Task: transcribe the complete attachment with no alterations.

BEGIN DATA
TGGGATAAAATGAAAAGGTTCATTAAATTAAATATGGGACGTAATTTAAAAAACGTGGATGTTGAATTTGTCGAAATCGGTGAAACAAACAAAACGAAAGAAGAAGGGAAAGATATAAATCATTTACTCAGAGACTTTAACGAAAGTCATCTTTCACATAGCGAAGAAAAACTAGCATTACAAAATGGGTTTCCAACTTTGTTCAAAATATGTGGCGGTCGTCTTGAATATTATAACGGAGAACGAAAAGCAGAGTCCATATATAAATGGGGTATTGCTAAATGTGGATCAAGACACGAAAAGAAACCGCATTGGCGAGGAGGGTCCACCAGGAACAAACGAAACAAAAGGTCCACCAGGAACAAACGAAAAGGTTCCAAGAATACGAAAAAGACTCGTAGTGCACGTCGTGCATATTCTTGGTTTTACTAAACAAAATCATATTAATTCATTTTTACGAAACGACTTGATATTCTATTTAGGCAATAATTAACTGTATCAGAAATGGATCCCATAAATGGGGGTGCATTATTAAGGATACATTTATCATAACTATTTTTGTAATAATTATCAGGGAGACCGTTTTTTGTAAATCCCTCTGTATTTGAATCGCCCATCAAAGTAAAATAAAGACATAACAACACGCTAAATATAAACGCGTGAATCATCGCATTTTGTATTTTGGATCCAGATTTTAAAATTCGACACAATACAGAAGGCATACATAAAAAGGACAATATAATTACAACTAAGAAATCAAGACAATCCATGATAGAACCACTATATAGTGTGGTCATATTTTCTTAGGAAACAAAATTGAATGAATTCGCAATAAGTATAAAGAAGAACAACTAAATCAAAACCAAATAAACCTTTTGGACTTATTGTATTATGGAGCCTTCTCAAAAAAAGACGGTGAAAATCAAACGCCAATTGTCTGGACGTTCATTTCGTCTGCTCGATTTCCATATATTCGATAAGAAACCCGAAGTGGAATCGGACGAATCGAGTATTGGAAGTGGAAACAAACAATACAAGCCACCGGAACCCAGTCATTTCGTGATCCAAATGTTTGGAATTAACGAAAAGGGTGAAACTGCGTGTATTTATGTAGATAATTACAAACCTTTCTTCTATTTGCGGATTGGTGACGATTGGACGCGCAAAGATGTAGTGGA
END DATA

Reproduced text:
TGGGATAAAATGAAAAGGTTCATTAAATTAAATATGGGACGTAATTTAAAAAACGTGGATGTTGAATTTGTCGAAATCGGTGAAACAAACAAAACGAAAGAAGAAGGGAAAGATATAAATCATTTACTCAGAGACTTTAACGAAAGTCATCTTTCACATAGCGAAGAAAAACTAGCATTACAAAATGGGTTTCCAACTTTGTTCAAAATATGTGGCGGTCGTCTTGAATATTATAACGGAGAACGAAAAGCAGAGTCCATATATAAATGGGGTATTGCTAAATGTGGATCAAGACACGAAAAGAAACCGCATTGGCGAGGAGGGTCCACCAGGAACAAACGAAACAAAAGGTCCACCAGGAACAAACGAAAAGGTTCCAAGAATACGAAAAAGACTCGTAGTGCACGTCGTGCATATTCTTGGTTTTACTAAACAAAATCATATTAATTCATTTTTACGAAACGACTTGATATTCTATTTAGGCAATAATTAACTGTATCAGAAATGGATCCCATAAATGGGGGTGCATTATTAAGGATACATTTATCATAACTATTTTTGTAATAATTATCAGGGAGACCGTTTTTTGTAAATCCCTCTGTATTTGAATCGCCCATCAAAGTAAAATAAAGACATAACAACACGCTAAATATAAACGCGTGAATCATCGCATTTTGTATTTTGGATCCAGATTTTAAAATTCGACACAATACAGAAGGCATACATAAAAAGGACAATATAATTACAACTAAGAAATCAAGACAATCCATGATAGAACCACTATATAGTGTGGTCATATTTTCTTAGGAAACAAAATTGAATGAATTCGCAATAAGTATAAAGAAGAACAACTAAATCAAAACCAAATAAACCTTTTGGACTTATTGTATTATGGAGCCTTCTCAAAAAAAGACGGTGAAAATCAAACGCCAATTGTCTGGACGTTCATTTCGTCTGCTCGATTTCCATATATTCGATAAGAAACCCGAAGTGGAATCGGACGAATCGAGTATTGGAAGTGGAAACAAACAATACAAGCCACCGGAACCCAGTCATTTCGTGATCCAAATGTTTGGAATTAACGAAAAGGGTGAAACTGCGTGTATTTATGTAGATAATTACAAACCTTTCTTCTATTTGCGGATTGGTGACGATTGGACGCGCAAAGATGTAGTGGA